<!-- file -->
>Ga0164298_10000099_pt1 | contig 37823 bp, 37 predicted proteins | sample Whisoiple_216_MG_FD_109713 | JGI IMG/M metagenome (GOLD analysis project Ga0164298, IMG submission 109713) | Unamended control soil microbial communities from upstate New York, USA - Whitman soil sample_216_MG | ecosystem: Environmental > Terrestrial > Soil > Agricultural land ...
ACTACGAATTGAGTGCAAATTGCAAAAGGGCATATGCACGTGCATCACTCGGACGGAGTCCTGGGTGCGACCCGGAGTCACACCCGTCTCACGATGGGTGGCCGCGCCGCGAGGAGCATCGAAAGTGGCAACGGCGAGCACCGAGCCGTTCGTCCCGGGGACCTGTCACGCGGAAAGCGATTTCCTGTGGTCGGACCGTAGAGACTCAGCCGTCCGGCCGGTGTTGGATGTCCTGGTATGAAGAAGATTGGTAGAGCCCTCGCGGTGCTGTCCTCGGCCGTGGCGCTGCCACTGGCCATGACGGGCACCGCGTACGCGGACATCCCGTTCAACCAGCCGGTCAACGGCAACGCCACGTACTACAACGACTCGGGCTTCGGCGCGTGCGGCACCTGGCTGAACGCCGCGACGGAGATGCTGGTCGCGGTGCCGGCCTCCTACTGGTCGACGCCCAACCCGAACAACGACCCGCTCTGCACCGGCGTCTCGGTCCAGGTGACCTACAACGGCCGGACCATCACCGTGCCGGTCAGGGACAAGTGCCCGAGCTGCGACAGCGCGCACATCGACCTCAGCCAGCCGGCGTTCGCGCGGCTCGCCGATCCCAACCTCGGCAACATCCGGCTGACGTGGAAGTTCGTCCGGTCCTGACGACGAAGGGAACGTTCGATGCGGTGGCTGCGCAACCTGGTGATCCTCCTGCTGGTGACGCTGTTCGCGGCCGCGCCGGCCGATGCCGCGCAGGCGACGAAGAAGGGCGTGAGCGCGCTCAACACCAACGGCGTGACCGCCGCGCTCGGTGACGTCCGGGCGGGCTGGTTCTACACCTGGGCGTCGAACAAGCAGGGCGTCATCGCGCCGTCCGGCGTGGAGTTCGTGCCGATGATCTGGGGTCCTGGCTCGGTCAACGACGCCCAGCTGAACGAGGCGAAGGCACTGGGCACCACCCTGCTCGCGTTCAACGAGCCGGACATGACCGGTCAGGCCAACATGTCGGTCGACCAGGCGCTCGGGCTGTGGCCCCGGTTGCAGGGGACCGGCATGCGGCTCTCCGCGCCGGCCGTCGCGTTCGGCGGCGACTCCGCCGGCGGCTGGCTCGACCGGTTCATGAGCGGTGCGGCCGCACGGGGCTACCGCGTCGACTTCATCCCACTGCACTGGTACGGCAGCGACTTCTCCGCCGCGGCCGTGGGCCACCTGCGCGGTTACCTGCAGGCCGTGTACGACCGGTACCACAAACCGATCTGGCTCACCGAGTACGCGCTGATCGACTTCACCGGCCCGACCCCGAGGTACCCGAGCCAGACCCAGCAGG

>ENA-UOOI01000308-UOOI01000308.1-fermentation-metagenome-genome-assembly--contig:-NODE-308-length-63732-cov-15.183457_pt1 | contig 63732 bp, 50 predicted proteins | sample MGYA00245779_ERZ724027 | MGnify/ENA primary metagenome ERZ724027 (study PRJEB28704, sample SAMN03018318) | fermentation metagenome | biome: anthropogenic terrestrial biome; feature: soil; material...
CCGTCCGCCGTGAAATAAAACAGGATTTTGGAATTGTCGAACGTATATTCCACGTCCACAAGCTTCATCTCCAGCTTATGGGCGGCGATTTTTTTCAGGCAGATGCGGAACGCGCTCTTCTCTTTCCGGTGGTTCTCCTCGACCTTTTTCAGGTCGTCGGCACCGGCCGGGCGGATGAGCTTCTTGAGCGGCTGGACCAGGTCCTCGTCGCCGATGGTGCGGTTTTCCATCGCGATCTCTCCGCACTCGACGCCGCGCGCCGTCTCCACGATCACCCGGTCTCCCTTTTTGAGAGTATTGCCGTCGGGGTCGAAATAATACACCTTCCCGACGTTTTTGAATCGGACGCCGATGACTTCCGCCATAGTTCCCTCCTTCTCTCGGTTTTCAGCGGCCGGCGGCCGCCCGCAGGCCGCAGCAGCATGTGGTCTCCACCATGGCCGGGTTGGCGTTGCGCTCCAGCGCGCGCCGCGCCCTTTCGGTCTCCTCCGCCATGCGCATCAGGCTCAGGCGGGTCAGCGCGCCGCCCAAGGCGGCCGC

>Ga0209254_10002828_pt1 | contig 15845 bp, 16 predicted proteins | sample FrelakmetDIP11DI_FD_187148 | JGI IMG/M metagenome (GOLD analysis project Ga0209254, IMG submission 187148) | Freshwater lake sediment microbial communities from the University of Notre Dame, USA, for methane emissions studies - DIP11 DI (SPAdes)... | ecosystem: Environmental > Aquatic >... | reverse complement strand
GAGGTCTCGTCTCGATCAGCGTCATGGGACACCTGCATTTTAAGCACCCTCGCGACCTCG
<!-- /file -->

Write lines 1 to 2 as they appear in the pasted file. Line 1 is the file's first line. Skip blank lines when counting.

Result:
>Ga0164298_10000099_pt1 | contig 37823 bp, 37 predicted proteins | sample Whisoiple_216_MG_FD_109713 | JGI IMG/M metagenome (GOLD analysis project Ga0164298, IMG submission 109713) | Unamended control soil microbial communities from upstate New York, USA - Whitman soil sample_216_MG | ecosystem: Environmental > Terrestrial > Soil > Agricultural land ...
ACTACGAATTGAGTGCAAATTGCAAAAGGGCATATGCACGTGCATCACTCGGACGGAGTCCTGGGTGCGACCCGGAGTCACACCCGTCTCACGATGGGTGGCCGCGCCGCGAGGAGCATCGAAAGTGGCAACGGCGAGCACCGAGCCGTTCGTCCCGGGGACCTGTCACGCGGAAAGCGATTTCCTGTGGTCGGACCGTAGAGACTCAGCCGTCCGGCCGGTGTTGGATGTCCTGGTATGAAGAAGATTGGTAGAGCCCTCGCGGTGCTGTCCTCGGCCGTGGCGCTGCCACTGGCCATGACGGGCACCGCGTACGCGGACATCCCGTTCAACCAGCCGGTCAACGGCAACGCCACGTACTACAACGACTCGGGCTTCGGCGCGTGCGGCACCTGGCTGAACGCCGCGACGGAGATGCTGGTCGCGGTGCCGGCCTCCTACTGGTCGACGCCCAACCCGAACAACGACCCGCTCTGCACCGGCGTCTCGGTCCAGGTGACCTACAACGGCCGGACCATCACCGTGCCGGTCAGGGACAAGTGCCCGAGCTGCGACAGCGCGCACATCGACCTCAGCCAGCCGGCGTTCGCGCGGCTCGCCGATCCCAACCTCGGCAACATCCGGCTGACGTGGAAGTTCGTCCGGTCCTGACGACGAAGGGAACGTTCGATGCGGTGGCTGCGCAACCTGGTGATCCTCCTGCTGGTGACGCTGTTCGCGGCCGCGCCGGCCGATGCCGCGCAGGCGACGAAGAAGGGCGTGAGCGCGCTCAACACCAACGGCGTGACCGCCGCGCTCGGTGACGTCCGGGCGGGCTGGTTCTACACCTGGGCGTCGAACAAGCAGGGCGTCATCGCGCCGTCCGGCGTGGAGTTCGTGCCGATGATCTGGGGTCCTGGCTCGGTCAACGACGCCCAGCTGAACGAGGCGAAGGCACTGGGCACCACCCTGCTCGCGTTCAACGAGCCGGACATGACCGGTCAGGCCAACATGTCGGTCGACCAGGCGCTCGGGCTGTGGCCCCGGTTGCAGGGGACCGGCATGCGGCTCTCCGCGCCGGCCGTCGCGTTCGGCGGCGACTCCGCCGGCGGCTGGCTCGACCGGTTCATGAGCGGTGCGGCCGCACGGGGCTACCGCGTCGACTTCATCCCACTGCACTGGTACGGCAGCGACTTCTCCGCCGCGGCCGTGGGCCACCTGCGCGGTTACCTGCAGGCCGTGTACGACCGGTACCACAAACCGATCTGGCTCACCGAGTACGCGCTGATCGACTTCACCGGCCCGACCCCGAGGTACCCGAGCCAGACCCAGCAGG